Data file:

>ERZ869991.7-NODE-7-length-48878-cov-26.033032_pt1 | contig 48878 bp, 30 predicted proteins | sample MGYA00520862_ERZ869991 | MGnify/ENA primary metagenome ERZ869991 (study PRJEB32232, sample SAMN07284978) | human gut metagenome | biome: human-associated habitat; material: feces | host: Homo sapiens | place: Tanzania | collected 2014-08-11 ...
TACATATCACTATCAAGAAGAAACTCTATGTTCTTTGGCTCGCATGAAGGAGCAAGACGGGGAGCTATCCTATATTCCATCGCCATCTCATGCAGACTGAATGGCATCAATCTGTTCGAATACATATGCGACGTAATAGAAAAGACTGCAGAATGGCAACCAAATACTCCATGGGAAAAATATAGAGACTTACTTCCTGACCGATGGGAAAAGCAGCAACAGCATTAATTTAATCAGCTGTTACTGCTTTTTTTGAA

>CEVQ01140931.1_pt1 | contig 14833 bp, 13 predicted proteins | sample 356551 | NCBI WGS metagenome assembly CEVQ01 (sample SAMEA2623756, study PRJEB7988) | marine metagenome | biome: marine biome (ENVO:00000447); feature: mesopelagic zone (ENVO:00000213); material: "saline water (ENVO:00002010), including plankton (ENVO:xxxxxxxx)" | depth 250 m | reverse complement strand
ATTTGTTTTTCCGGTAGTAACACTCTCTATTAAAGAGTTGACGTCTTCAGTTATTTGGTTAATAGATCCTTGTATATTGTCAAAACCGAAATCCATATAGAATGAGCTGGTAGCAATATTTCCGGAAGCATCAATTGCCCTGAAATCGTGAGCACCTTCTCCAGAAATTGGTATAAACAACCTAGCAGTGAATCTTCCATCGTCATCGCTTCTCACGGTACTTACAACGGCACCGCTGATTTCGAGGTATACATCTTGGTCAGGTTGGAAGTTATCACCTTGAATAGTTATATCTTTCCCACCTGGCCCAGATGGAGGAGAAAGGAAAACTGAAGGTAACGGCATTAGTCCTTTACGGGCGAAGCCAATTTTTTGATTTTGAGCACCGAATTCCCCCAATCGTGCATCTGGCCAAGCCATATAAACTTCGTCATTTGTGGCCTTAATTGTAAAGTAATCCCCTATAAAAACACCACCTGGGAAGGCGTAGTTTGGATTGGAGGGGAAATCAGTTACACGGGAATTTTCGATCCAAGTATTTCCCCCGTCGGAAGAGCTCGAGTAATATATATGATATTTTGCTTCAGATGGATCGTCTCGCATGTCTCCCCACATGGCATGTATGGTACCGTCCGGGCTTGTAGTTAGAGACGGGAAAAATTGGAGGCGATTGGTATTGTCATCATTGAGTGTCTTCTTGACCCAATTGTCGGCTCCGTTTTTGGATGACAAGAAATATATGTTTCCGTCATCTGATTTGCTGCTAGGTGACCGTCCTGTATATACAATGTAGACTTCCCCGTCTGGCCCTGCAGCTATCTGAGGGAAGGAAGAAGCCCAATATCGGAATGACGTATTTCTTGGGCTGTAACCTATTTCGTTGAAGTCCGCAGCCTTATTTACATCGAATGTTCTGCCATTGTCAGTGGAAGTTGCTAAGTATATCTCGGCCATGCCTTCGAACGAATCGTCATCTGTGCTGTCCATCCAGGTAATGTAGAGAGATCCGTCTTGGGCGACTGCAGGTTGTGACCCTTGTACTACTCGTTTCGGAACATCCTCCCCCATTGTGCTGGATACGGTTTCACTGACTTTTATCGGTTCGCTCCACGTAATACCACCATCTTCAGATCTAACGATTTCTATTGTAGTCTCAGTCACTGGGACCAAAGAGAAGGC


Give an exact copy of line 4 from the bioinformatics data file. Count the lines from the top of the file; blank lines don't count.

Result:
ATTTGTTTTTCCGGTAGTAACACTCTCTATTAAAGAGTTGACGTCTTCAGTTATTTGGTTAATAGATCCTTGTATATTGTCAAAACCGAAATCCATATAGAATGAGCTGGTAGCAATATTTCCGGAAGCATCAATTGCCCTGAAATCGTGAGCACCTTCTCCAGAAATTGGTATAAACAACCTAGCAGTGAATCTTCCATCGTCATCGCTTCTCACGGTACTTACAACGGCACCGCTGATTTCGAGGTATACATCTTGGTCAGGTTGGAAGTTATCACCTTGAATAGTTATATCTTTCCCACCTGGCCCAGATGGAGGAGAAAGGAAAACTGAAGGTAACGGCATTAGTCCTTTACGGGCGAAGCCAATTTTTTGATTTTGAGCACCGAATTCCCCCAATCGTGCATCTGGCCAAGCCATATAAACTTCGTCATTTGTGGCCTTAATTGTAAAGTAATCCCCTATAAAAACACCACCTGGGAAGGCGTAGTTTGGATTGGAGGGGAAATCAGTTACACGGGAATTTTCGATCCAAGTATTTCCCCCGTCGGAAGAGCTCGAGTAATATATATGATATTTTGCTTCAGATGGATCGTCTCGCATGTCTCCCCACATGGCATGTATGGTACCGTCCGGGCTTGTAGTTAGAGACGGGAAAAATTGGAGGCGATTGGTATTGTCATCATTGAGTGTCTTCTTGACCCAATTGTCGGCTCCGTTTTTGGATGACAAGAAATATATGTTTCCGTCATCTGATTTGCTGCTAGGTGACCGTCCTGTATATACAATGTAGACTTCCCCGTCTGGCCCTGCAGCTATCTGAGGGAAGGAAGAAGCCCAATATCGGAATGACGTATTTCTTGGGCTGTAACCTATTTCGTTGAAGTCCGCAGCCTTATTTACATCGAATGTTCTGCCATTGTCAGTGGAAGTTGCTAAGTATATCTCGGCCATGCCTTCGAACGAATCGTCATCTGTGCTGTCCATCCAGGTAATGTAGAGAGATCCGTCTTGGGCGACTGCAGGTTGTGACCCTTGTACTACTCGTTTCGGAACATCCTCCCCCATTGTGCTGGATACGGTTTCACTGACTTTTATCGGTTCGCTCCACGTAATACCACCATCTTCAGATCTAACGATTTCTATTGTAGTCTCAGTCACTGGGACCAAAGAGAAGGC